The backup script is ready. It will delete all previous backup file, backups all siteworx account and send the new backup files to the distant server

you can test it for one or two domains before creating the cronjob

Edit the iworxbackup script and change the iworx backup command by

/home/interworx/bin/backup.pex --domains=domain1.tld,domain2.tld --scp --transfer-ini=/root/transfer.ini

Also, think to change the sftpcmd file if need. (to delete these two domains : rm ~/yourbackupdir/* (or domain* or domain.tld) )

Everything should work fine.

6- Create the cronjob

Now if everything was going fine you may create a cronjob that will call this script every day for example. do

crontab -e

and add this line

30 5 * * * /root/iworxbackup >> /dev/null 2>&1

This example will run the backup job every day at 5:30 AM

<<<<<<<<< END >>>>>>>

Hope this may help some of you.

Of course if you have access to your distant box with SSH, it will be more easy to create a script that connect to the distant server with SSH and execute a rm command before running the iworx backup command

Pascal

Great tip! Bravo! :wink:

Thanks Socheat.

I’m not sure it will help some interworx user, but for me it was important to find a solution to backup all the siteworx account on a NAS account (or Discsync, or whatever)

It works great, but sometime it doesn’t backup ALL siteworx accounts. Sometime (1 time every 5/6 times) it forgets to backups one or two siteworx accounts (it stops without kind of error)

Do you store a pid file somewhere per domain ?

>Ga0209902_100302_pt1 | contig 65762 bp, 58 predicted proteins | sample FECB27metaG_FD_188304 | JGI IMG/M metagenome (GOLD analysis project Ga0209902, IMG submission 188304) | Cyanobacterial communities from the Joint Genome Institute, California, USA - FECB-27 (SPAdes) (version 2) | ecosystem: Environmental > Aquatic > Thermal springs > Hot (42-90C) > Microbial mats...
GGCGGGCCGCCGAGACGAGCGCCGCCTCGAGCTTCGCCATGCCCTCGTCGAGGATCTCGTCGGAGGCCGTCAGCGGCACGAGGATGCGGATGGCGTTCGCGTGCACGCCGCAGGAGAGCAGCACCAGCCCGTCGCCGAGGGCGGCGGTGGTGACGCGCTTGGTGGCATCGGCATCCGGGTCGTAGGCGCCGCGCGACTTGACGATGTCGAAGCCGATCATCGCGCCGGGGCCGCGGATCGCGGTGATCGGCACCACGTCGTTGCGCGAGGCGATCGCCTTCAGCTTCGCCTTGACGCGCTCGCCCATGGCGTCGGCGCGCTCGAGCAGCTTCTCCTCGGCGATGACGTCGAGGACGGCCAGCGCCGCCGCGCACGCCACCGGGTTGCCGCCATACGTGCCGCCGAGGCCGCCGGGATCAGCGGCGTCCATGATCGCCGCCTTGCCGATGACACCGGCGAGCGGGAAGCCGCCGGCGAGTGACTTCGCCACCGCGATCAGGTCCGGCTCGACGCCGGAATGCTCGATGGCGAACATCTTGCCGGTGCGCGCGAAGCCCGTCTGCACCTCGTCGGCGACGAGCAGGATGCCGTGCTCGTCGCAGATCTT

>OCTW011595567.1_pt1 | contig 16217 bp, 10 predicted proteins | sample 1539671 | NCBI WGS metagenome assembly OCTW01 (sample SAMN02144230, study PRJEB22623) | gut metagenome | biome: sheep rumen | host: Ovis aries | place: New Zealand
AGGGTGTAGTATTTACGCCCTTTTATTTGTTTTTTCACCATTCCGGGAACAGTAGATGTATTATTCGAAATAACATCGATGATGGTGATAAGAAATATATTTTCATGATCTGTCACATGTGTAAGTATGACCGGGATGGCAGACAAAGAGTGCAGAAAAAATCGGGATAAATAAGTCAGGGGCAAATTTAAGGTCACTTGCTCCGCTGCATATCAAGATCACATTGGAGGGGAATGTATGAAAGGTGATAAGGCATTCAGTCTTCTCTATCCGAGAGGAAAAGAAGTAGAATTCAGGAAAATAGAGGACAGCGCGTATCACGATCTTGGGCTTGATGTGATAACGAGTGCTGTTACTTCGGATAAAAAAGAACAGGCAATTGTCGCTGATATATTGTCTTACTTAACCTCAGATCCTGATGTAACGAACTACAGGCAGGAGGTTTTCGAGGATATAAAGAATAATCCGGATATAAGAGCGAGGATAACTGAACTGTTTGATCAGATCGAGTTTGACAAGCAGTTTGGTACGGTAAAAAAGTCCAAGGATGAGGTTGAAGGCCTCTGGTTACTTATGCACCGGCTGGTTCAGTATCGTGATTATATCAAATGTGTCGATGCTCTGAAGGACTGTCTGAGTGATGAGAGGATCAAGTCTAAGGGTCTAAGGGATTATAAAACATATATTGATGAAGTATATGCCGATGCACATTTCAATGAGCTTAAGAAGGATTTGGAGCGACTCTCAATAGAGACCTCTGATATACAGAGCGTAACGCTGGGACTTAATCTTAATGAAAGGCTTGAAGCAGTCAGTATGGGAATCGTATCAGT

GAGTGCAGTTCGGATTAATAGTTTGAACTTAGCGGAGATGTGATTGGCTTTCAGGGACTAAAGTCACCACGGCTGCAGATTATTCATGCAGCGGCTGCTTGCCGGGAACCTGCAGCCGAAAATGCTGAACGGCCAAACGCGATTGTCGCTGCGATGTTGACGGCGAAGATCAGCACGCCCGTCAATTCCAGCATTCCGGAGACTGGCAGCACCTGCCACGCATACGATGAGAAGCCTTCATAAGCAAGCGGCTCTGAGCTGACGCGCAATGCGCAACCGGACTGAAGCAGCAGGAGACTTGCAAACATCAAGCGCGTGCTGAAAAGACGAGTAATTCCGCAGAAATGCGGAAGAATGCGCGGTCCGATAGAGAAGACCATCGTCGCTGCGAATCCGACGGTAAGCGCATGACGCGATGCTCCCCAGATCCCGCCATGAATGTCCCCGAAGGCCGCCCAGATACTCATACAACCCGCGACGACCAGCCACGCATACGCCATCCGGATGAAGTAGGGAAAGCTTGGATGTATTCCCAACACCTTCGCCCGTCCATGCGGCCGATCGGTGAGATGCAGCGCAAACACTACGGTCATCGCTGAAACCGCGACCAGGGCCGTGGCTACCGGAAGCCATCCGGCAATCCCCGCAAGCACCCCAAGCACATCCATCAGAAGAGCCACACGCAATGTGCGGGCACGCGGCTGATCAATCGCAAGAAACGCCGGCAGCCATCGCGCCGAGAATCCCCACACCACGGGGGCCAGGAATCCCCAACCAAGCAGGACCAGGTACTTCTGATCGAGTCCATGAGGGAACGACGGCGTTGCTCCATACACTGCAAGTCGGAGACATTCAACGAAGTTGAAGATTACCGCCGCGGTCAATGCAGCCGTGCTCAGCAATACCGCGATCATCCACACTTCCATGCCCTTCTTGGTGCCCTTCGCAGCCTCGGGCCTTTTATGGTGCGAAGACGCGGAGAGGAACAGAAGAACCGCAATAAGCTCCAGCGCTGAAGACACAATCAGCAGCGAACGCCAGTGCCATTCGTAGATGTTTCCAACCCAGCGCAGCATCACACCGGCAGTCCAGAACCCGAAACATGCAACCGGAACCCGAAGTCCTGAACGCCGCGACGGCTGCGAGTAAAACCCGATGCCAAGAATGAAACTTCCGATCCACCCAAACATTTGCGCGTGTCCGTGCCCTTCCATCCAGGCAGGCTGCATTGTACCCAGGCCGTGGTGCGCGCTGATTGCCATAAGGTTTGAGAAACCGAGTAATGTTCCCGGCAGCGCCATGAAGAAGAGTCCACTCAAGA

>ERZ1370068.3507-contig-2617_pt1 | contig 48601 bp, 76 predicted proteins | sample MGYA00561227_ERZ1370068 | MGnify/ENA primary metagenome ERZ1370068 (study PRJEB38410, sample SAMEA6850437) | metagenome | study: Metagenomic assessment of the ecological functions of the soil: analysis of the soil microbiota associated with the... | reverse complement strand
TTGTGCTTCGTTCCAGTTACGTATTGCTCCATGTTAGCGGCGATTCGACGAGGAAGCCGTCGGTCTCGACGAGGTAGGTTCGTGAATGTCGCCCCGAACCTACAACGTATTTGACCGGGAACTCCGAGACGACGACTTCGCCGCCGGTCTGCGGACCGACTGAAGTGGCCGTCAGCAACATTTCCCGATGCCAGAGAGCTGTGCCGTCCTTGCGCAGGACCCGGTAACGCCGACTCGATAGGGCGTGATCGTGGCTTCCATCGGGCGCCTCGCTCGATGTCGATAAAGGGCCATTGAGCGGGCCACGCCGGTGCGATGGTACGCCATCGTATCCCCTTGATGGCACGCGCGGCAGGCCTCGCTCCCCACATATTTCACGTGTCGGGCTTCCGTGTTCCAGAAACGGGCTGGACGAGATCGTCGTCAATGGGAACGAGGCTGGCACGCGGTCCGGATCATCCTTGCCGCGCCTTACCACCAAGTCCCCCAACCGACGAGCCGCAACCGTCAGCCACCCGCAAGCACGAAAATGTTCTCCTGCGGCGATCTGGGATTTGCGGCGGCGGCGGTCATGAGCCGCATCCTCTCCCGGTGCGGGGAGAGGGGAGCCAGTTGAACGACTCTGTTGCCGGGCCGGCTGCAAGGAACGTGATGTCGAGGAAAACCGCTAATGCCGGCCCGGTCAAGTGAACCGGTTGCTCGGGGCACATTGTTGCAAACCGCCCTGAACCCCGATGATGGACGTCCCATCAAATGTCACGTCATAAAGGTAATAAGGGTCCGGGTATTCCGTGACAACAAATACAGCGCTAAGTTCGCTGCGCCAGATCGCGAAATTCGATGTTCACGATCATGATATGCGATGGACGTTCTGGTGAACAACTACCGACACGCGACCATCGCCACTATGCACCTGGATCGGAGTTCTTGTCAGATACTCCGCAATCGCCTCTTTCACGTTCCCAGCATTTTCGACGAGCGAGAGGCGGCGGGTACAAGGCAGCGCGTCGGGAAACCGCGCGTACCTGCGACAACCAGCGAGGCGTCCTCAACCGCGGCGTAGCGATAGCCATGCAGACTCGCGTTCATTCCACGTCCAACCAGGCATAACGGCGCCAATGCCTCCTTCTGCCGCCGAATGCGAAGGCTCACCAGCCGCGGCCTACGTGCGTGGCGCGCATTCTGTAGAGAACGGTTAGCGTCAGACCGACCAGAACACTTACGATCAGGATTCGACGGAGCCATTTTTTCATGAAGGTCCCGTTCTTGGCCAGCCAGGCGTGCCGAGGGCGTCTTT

If yes it May be because this pid file isn’t deleted !?!

Pascal

Check to see that the individual siteworx accounts do not have a backup scheduled roughly around the same time. Only one backup per domain can be running at any given time. If backup is running on abc.com, and a second backup tries to run, the second backup will abort. This might explain why sometimes a backup isn’t created. If you included --email=your@email.com, you will get an email after each backup is complete with any status/error messages that occured (one being “a backup is currently running, please try again later”).

There is a PID file created in /home/uniqname/backups/ that is used to determine if a backup is currently running. If the pid file doesn’t exist, it is created when the backup is run. If it does exist, backup checks to see if it’s stale (wasn’t deleted even though a backup for this domain isn’t currently running ). If it is stale, the file is removed and a new one created and backup continues. If it isn’t stale, then obviously a backup on that domain is running, and the backup aborts. Once backup is complete, it should delete the pid file. Even if it doesn’t, the script should clean it up the next time backup is run. If this isn’t happening, this is definately a bug, submit a ticket, and we’ll check it out.

Pascal - that is awesome! I was looking for exactly that, to use with Sago.

I’ve run into one problem… do you find the backups are REALLY slow? Like a 500KB backup takes say 2 minutes. Forget my 500MB or 1GB accounts…

Is it possible I did something wrong? Or is this normal for it to take this long using this method?

Int,

That is normal because it backs up everything and then TGZ it. The zipping can take some time. Then you have to transfer over the whole big file. Im waiting for the new structure only solution from interworx to implement my own script based backup.

Right now I just have one full backup of the SiteWorx account from a month ago and then do daily data backups via Rsync. With the structure only I will be able to have a real SiteWorx Settings backup either nightly or weekly as it wont take much time to do compared to the full backup.

I also updated this post here:
http://interworx.com/forums/showthread.php?t=997

Thanks for the reply Justec